Today, Dead Kennedys will release DK40 on Manifesto Records in a limited-edition vinyl. The four-LP set contains three often-bootlegged, never-released, legendary shows.

You can pre-order the vinyl set here.

“Out of the hundreds of punk bands that emerged from the late 70s punk scene, only about a dozen or so have achieved iconic status four decades later. They include the Sex Pistols, the Clash, and The Damned from the U.K., Blondie and the Ramones from New York, X, the Germs, and Black Flag from Los Angeles, and from San Francisco, the Dead Kennedys.

The latter act embodied the spirit of punk from the get-go. Their very name was an extended middle finger at Camelot and the American Dream. Then again, the name would be nothing if the Dead Kennedys didn’t have the goods to back it up. DK40, a four-LP, live collection, offers the aural evidence that the Dead Kennedys were one of the most potent punk bands—period. It features the band serving up amped-up live versions of all their classic tracks, free from the constraints of the recording studio.

Formed in 1978 after guitarist Raymond Pepperell’s ad in The Recycler attracted the attention of singer Eric Boucher, the pair rechristened themselves East Bay Ray and Jello Biafra. They were joined by bassist Geoffrey Lyall, better known as Klaus Flouride; rhythm guitarist Carlos Cadona, who called himself 6025; and Bruce Slesinger, known simply as Ted, on drums.

After gigging around the Bay Area, they soon built a reputation cemented by the release of their first single, “California Über Alles,” on their own Alternative Tentacles label within a year of their formation. Over a stop-start rhythm consisting of pounding drums, throbbing bass, and jagged guitar lines, Biafra lays into then-and-future California Governor Jerry Brown and the hippy dream. The song includes such memorable lines as: “It’s the suede denim secret police / They have come for your uncool niece.”

With the follow-up, 1980s’ “Holiday in Cambodia,” the DKs showed no signs of letting up. It offered a brutal take on the powers behind the Vietnam War, with Biafra snarling the razor-sharp lyrics, “It’s a holiday in Cambodia / It’s tough kid but it’s life / It’s a holiday in Cambodia / Don’t forget to pack a wife.”

The band went onto release their debut album, Fresh Fruit for Rotting Vegetables, in 1980, featuring newly recorded versions of “California Über Alles” and “Holiday in Cambodia,” along with other classics such as “Kill the Poor,” “Let’s Lynch a Landlord,” and a notable cover of the Elvis Presley hit “Viva Las Vegas.” The subsequent releases, the 1981 EP In God We Trust, Inc., 1982’s Plastic Surgery Disasters, and 1985’s Frankenchrist albums followed. Live versions of the material from these releases are showcased on DK40.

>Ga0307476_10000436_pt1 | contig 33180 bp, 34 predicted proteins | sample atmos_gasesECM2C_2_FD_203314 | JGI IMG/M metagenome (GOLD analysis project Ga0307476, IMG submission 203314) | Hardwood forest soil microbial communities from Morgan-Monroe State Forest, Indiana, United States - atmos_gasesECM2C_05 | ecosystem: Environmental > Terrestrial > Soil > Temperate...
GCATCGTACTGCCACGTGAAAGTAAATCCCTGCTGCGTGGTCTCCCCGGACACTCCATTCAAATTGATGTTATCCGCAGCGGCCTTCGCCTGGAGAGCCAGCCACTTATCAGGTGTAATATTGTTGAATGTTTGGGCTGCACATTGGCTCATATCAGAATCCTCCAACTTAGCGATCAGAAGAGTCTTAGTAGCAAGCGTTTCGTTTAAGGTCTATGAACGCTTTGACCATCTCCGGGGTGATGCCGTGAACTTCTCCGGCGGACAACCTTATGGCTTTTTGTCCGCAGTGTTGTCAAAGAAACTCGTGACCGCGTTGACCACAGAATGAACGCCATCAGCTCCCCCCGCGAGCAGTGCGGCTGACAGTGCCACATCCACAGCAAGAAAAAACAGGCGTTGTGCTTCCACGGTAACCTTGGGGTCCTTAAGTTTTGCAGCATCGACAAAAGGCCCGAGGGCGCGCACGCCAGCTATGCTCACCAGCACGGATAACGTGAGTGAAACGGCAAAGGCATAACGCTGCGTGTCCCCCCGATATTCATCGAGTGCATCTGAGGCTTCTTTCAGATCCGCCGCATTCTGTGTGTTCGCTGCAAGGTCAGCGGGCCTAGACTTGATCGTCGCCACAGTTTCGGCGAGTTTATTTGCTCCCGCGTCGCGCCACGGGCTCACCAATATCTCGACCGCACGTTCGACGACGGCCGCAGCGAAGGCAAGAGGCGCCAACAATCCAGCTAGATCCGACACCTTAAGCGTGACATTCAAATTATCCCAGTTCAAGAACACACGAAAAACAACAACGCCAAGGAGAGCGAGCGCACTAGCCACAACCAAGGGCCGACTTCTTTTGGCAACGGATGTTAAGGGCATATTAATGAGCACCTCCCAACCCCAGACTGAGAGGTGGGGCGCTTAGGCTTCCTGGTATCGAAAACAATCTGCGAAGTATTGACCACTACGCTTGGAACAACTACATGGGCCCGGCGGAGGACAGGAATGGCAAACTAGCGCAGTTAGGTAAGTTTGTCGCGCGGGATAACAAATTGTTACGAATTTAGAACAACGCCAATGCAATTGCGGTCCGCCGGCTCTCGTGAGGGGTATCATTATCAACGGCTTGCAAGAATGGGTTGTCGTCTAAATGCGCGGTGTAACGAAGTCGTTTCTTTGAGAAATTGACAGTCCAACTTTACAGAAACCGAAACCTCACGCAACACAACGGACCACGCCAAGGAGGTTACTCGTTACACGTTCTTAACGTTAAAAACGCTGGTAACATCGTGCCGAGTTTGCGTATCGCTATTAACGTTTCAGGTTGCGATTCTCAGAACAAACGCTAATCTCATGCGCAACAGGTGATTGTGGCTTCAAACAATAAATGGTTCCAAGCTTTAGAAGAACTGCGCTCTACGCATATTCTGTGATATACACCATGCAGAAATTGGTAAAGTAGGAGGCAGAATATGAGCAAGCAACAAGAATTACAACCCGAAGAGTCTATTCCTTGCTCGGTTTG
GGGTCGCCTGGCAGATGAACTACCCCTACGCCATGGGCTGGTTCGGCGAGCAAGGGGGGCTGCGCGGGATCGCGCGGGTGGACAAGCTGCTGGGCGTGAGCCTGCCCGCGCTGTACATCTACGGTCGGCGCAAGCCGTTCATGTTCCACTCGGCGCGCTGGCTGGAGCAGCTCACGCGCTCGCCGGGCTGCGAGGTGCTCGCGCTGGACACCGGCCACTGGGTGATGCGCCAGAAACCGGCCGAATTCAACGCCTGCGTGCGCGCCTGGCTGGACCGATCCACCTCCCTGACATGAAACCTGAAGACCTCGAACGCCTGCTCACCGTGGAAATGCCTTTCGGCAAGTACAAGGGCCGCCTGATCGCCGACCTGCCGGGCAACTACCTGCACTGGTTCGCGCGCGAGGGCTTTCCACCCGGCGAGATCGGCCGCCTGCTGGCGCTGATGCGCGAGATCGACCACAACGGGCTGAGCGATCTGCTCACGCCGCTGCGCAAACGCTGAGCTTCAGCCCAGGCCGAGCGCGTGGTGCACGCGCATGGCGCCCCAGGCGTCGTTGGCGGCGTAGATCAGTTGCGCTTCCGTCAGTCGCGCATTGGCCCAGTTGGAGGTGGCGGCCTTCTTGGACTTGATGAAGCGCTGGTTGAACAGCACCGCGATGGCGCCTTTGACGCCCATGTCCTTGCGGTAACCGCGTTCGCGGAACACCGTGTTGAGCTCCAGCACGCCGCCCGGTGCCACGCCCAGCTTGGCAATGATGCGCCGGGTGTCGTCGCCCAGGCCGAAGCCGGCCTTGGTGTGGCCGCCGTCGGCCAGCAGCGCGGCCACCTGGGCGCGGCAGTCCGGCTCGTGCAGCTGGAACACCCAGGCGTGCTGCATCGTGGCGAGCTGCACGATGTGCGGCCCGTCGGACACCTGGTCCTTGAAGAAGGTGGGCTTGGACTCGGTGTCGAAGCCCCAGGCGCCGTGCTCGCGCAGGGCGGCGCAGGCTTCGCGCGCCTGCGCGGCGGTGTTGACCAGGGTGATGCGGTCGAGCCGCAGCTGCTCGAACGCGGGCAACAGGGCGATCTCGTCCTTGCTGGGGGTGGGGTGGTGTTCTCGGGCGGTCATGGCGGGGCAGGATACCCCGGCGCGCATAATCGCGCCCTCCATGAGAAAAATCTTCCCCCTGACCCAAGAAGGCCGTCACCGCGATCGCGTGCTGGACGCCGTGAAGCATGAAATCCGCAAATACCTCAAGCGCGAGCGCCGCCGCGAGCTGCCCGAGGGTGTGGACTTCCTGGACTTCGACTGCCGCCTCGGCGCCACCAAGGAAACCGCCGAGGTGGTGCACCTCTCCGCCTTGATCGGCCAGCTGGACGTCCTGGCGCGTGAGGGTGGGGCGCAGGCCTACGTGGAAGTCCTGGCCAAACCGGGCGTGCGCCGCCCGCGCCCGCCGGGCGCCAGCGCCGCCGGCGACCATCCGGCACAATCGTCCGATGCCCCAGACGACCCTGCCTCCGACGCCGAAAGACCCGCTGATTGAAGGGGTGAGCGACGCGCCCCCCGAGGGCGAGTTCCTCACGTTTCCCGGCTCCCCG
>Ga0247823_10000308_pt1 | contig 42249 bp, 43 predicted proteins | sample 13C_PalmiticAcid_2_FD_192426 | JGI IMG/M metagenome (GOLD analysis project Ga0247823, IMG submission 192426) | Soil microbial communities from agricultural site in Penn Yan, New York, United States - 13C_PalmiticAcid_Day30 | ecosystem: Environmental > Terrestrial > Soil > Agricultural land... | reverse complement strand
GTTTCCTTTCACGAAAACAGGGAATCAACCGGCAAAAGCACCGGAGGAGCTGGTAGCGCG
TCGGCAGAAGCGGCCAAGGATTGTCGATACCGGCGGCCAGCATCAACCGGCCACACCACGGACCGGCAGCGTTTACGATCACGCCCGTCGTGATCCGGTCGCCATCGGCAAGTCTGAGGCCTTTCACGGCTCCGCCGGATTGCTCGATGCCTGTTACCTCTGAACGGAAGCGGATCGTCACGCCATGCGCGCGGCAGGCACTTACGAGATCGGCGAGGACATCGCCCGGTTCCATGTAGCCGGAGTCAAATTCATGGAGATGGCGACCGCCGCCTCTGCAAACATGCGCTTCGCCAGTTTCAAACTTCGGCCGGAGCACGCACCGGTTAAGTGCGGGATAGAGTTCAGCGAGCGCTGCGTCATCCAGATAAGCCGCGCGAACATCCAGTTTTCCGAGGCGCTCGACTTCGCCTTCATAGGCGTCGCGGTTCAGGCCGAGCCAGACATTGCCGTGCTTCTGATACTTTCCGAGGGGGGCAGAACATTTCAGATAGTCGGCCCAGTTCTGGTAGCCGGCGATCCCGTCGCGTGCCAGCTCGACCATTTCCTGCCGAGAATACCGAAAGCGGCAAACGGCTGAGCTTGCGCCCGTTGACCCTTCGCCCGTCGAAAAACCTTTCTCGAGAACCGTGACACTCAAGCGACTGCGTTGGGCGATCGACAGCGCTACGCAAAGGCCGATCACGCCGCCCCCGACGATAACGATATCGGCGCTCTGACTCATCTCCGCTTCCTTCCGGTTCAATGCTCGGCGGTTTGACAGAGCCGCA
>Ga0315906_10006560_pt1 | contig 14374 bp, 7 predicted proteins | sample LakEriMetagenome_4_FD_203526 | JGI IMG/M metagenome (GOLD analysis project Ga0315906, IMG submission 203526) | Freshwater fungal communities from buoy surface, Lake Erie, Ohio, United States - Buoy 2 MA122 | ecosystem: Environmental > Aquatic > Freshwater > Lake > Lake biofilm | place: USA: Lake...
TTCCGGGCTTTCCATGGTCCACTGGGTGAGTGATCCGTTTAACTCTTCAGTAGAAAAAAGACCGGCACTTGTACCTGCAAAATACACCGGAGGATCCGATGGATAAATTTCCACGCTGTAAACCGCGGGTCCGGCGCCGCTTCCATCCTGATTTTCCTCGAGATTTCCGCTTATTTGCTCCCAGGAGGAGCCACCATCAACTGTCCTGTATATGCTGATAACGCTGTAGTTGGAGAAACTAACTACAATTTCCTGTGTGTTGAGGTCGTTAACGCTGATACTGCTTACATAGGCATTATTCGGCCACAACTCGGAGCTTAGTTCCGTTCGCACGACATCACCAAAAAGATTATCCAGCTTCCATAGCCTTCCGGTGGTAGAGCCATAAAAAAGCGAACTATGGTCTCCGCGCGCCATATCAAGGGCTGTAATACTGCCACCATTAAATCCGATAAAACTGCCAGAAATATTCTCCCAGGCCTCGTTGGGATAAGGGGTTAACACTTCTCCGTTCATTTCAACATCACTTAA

Album 1 captures the DKs at the Paradiso in Amsterdam, Netherlands in 1982 with a 13-song set including “Holiday in Cambodia,” “Nazi Punks Fuck Off,” and “Too Drunk to Fuck.”

The second album has the DKs at Alabama Halle in Munich, Germany, also in 1982, with an 18-track set including “Man With the Dogs,” “Police Truck,” and “Chemical Warfare.”

The final album of DK 40, a double album captures the band back on their home turf at the Farm in San Francisco in 1985 with a 16-song romp that includes “Soup Is Good Food,” “Stars and Stripes of Corruption,” and “MTV Get Off the Air.”

While the DKs weathered on following lineup changes, including the departure of Jello Biafra—who was initially replaced by Courtship of Eddie’s Father actor Brandon Cruz—DK40 captures the band at the height of its powers with the classic lineup of Jello, East Bay Ray, Klaus Flouride, and longtime drummer D.H Peligro.

You’ll find DK40 even more fun than a holiday in Cambodia; just “don’t forget to pack a wife.”

TRACKLISTING:

Paradiso, Amsterdam (December 5, 1982):

Side 1:
1. Moral Majority
2. I Am The Owl
3. Life Sentence
4. Police Truck
5. Riot
6. Bleed For Me

Side 2:
7. Holiday in Cambodia
8. Let’s Lynch the Landlord
9. Chemical Warfare
10. Nazi Punks Fuck Off
11. Kill The Poor
12. We’ve Got A Bigger Problem Now
13. Too Drunk To Fuck

Alabama Halle, Munich (December 13, 1982):

Side 1:
1. Skateboard Talk+Intro Noise
2. Man With The Dogs
3. Forward to Death
4. Kepone Factory
5. Life Sentence
6. Trust Your Mechanic
7, Moral Majority
8. Forest Fire
9. Winnebago Warrior
10. Police Truck
11. Bleed For Me

Side 2:
12. Holiday In Cambodia
13. Let’s Lynch the Landord
14. Chemical Warfare
15. Nazi Punks
16. We’ve Got A Bigger Problem Now
17. Too Drunk to Fuck
18. Kill the Poor

The Farm, San Francisco (May 24, 1985):

Side 1:
1. D.H. Peligro’s Mom
2. Goons of Hazard
3. Hellnation
4. This Could Be Anywhere

Side 2:
5. Soup Is Good Food
6. Chemical Warfare
7. Macho Insecurity
8. A Growing Boy Needs His Lunch
9. Forest Fire
10. Moon Over Marin
11. Jack-O-Rama
12. Encore
13. Stars and Stripes of Corruption
14. Second Encore
15. MTV Get Off the Air
16. Holiday In Cambodia

Author

Write A Comment